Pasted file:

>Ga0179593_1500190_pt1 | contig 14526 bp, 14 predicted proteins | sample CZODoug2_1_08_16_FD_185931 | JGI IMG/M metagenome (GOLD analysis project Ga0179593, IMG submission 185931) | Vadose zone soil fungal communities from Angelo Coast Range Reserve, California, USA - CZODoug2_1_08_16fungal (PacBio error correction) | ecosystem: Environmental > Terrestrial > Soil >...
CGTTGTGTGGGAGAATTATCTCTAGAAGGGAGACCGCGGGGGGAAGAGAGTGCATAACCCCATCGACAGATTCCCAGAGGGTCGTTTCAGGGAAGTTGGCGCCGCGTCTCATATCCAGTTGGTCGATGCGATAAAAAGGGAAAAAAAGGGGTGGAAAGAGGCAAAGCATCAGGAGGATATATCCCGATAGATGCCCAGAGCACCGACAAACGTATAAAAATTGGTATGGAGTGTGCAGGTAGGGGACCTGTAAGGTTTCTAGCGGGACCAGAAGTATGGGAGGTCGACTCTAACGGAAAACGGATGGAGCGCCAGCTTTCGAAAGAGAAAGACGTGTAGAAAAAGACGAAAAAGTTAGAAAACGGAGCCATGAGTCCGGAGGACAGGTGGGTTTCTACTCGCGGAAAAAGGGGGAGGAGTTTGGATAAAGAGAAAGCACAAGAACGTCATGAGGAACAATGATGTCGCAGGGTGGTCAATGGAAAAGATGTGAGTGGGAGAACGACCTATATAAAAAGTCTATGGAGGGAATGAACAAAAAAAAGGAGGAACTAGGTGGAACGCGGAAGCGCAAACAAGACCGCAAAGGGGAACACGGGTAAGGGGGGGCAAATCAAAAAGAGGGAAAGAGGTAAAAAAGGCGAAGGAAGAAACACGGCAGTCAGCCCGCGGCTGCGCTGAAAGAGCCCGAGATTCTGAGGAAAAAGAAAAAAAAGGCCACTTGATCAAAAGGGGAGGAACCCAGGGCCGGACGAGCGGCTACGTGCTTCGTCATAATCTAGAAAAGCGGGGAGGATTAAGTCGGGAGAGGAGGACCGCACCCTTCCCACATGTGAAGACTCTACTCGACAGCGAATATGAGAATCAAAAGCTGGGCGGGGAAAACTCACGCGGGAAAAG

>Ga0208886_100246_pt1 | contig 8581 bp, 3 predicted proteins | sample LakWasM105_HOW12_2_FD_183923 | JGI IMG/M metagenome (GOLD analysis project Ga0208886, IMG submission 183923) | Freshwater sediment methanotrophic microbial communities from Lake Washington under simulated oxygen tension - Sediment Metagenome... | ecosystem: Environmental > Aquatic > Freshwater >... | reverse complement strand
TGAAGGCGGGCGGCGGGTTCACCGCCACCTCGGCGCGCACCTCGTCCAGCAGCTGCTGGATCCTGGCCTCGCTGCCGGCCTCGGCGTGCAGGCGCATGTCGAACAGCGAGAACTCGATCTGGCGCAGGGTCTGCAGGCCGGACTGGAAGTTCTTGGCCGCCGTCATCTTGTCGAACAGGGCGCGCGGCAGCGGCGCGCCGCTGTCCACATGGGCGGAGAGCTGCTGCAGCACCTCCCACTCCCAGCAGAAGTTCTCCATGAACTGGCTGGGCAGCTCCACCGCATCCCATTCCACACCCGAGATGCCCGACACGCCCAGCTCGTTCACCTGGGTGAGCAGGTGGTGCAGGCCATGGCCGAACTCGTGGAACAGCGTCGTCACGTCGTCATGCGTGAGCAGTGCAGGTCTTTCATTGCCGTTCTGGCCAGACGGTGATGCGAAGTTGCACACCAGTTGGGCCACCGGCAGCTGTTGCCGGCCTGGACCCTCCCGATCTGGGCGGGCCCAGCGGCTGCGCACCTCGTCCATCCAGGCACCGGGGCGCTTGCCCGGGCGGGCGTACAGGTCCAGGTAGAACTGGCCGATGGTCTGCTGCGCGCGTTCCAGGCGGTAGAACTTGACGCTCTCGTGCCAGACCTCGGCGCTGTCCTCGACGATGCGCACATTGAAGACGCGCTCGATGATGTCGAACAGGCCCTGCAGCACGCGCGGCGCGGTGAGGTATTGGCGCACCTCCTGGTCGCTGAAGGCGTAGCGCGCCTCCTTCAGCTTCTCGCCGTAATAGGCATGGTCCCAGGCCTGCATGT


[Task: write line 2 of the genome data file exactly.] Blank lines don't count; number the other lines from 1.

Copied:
CGTTGTGTGGGAGAATTATCTCTAGAAGGGAGACCGCGGGGGGAAGAGAGTGCATAACCCCATCGACAGATTCCCAGAGGGTCGTTTCAGGGAAGTTGGCGCCGCGTCTCATATCCAGTTGGTCGATGCGATAAAAAGGGAAAAAAAGGGGTGGAAAGAGGCAAAGCATCAGGAGGATATATCCCGATAGATGCCCAGAGCACCGACAAACGTATAAAAATTGGTATGGAGTGTGCAGGTAGGGGACCTGTAAGGTTTCTAGCGGGACCAGAAGTATGGGAGGTCGACTCTAACGGAAAACGGATGGAGCGCCAGCTTTCGAAAGAGAAAGACGTGTAGAAAAAGACGAAAAAGTTAGAAAACGGAGCCATGAGTCCGGAGGACAGGTGGGTTTCTACTCGCGGAAAAAGGGGGAGGAGTTTGGATAAAGAGAAAGCACAAGAACGTCATGAGGAACAATGATGTCGCAGGGTGGTCAATGGAAAAGATGTGAGTGGGAGAACGACCTATATAAAAAGTCTATGGAGGGAATGAACAAAAAAAAGGAGGAACTAGGTGGAACGCGGAAGCGCAAACAAGACCGCAAAGGGGAACACGGGTAAGGGGGGGCAAATCAAAAAGAGGGAAAGAGGTAAAAAAGGCGAAGGAAGAAACACGGCAGTCAGCCCGCGGCTGCGCTGAAAGAGCCCGAGATTCTGAGGAAAAAGAAAAAAAAGGCCACTTGATCAAAAGGGGAGGAACCCAGGGCCGGACGAGCGGCTACGTGCTTCGTCATAATCTAGAAAAGCGGGGAGGATTAAGTCGGGAGAGGAGGACCGCACCCTTCCCACATGTGAAGACTCTACTCGACAGCGAATATGAGAATCAAAAGCTGGGCGGGGAAAACTCACGCGGGAAAAG